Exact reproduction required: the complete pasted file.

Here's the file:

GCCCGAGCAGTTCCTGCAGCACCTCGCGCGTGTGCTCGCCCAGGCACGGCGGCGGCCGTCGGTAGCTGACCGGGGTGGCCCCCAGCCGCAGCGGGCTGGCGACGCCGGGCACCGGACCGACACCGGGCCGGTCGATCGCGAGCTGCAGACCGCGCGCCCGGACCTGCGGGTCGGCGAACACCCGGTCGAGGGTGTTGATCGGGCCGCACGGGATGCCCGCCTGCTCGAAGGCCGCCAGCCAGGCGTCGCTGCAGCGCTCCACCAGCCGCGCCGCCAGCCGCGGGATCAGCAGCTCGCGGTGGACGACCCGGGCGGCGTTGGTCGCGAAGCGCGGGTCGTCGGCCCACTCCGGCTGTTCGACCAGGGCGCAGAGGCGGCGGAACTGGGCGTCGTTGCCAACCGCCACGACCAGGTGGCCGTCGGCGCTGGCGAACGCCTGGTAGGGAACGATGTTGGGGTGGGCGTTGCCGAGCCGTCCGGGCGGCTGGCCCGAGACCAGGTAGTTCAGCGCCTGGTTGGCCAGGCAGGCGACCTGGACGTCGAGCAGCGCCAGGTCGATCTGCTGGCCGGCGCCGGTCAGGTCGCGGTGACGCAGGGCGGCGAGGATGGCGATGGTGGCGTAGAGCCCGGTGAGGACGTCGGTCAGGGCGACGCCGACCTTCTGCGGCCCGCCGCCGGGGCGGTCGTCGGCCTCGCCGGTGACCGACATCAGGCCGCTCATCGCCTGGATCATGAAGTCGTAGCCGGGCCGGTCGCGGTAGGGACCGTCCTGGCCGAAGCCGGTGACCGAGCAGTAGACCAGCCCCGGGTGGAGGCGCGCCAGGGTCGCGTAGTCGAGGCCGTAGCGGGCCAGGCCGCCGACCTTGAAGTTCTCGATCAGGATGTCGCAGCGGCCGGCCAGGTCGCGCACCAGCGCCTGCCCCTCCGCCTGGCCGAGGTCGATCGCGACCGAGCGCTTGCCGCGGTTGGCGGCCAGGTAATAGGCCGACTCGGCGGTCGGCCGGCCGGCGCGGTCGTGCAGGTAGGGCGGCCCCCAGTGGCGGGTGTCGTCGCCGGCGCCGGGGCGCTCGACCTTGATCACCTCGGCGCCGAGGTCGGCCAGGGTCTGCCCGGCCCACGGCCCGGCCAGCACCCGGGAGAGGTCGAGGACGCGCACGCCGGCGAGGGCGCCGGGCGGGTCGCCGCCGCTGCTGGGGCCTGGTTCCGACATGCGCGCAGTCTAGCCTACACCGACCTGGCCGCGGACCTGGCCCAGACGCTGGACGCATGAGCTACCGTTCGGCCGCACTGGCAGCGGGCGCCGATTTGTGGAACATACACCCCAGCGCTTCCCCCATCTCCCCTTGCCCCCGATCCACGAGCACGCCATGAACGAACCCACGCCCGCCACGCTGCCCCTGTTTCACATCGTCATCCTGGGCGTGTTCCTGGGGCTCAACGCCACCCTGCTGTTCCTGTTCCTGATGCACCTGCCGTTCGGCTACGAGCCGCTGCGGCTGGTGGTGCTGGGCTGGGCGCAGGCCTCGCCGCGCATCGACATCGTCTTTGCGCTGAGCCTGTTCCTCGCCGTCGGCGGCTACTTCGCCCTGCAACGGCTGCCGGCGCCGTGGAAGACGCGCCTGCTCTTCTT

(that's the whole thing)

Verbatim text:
GCCCGAGCAGTTCCTGCAGCACCTCGCGCGTGTGCTCGCCCAGGCACGGCGGCGGCCGTCGGTAGCTGACCGGGGTGGCCCCCAGCCGCAGCGGGCTGGCGACGCCGGGCACCGGACCGACACCGGGCCGGTCGATCGCGAGCTGCAGACCGCGCGCCCGGACCTGCGGGTCGGCGAACACCCGGTCGAGGGTGTTGATCGGGCCGCACGGGATGCCCGCCTGCTCGAAGGCCGCCAGCCAGGCGTCGCTGCAGCGCTCCACCAGCCGCGCCGCCAGCCGCGGGATCAGCAGCTCGCGGTGGACGACCCGGGCGGCGTTGGTCGCGAAGCGCGGGTCGTCGGCCCACTCCGGCTGTTCGACCAGGGCGCAGAGGCGGCGGAACTGGGCGTCGTTGCCAACCGCCACGACCAGGTGGCCGTCGGCGCTGGCGAACGCCTGGTAGGGAACGATGTTGGGGTGGGCGTTGCCGAGCCGTCCGGGCGGCTGGCCCGAGACCAGGTAGTTCAGCGCCTGGTTGGCCAGGCAGGCGACCTGGACGTCGAGCAGCGCCAGGTCGATCTGCTGGCCGGCGCCGGTCAGGTCGCGGTGACGCAGGGCGGCGAGGATGGCGATGGTGGCGTAGAGCCCGGTGAGGACGTCGGTCAGGGCGACGCCGACCTTCTGCGGCCCGCCGCCGGGGCGGTCGTCGGCCTCGCCGGTGACCGACATCAGGCCGCTCATCGCCTGGATCATGAAGTCGTAGCCGGGCCGGTCGCGGTAGGGACCGTCCTGGCCGAAGCCGGTGACCGAGCAGTAGACCAGCCCCGGGTGGAGGCGCGCCAGGGTCGCGTAGTCGAGGCCGTAGCGGGCCAGGCCGCCGACCTTGAAGTTCTCGATCAGGATGTCGCAGCGGCCGGCCAGGTCGCGCACCAGCGCCTGCCCCTCCGCCTGGCCGAGGTCGATCGCGACCGAGCGCTTGCCGCGGTTGGCGGCCAGGTAATAGGCCGACTCGGCGGTCGGCCGGCCGGCGCGGTCGTGCAGGTAGGGCGGCCCCCAGTGGCGGGTGTCGTCGCCGGCGCCGGGGCGCTCGACCTTGATCACCTCGGCGCCGAGGTCGGCCAGGGTCTGCCCGGCCCACGGCCCGGCCAGCACCCGGGAGAGGTCGAGGACGCGCACGCCGGCGAGGGCGCCGGGCGGGTCGCCGCCGCTGCTGGGGCCTGGTTCCGACATGCGCGCAGTCTAGCCTACACCGACCTGGCCGCGGACCTGGCCCAGACGCTGGACGCATGAGCTACCGTTCGGCCGCACTGGCAGCGGGCGCCGATTTGTGGAACATACACCCCAGCGCTTCCCCCATCTCCCCTTGCCCCCGATCCACGAGCACGCCATGAACGAACCCACGCCCGCCACGCTGCCCCTGTTTCACATCGTCATCCTGGGCGTGTTCCTGGGGCTCAACGCCACCCTGCTGTTCCTGTTCCTGATGCACCTGCCGTTCGGCTACGAGCCGCTGCGGCTGGTGGTGCTGGGCTGGGCGCAGGCCTCGCCGCGCATCGACATCGTCTTTGCGCTGAGCCTGTTCCTCGCCGTCGGCGGCTACTTCGCCCTGCAACGGCTGCCGGCGCCGTGGAAGACGCGCCTGCTCTTCTT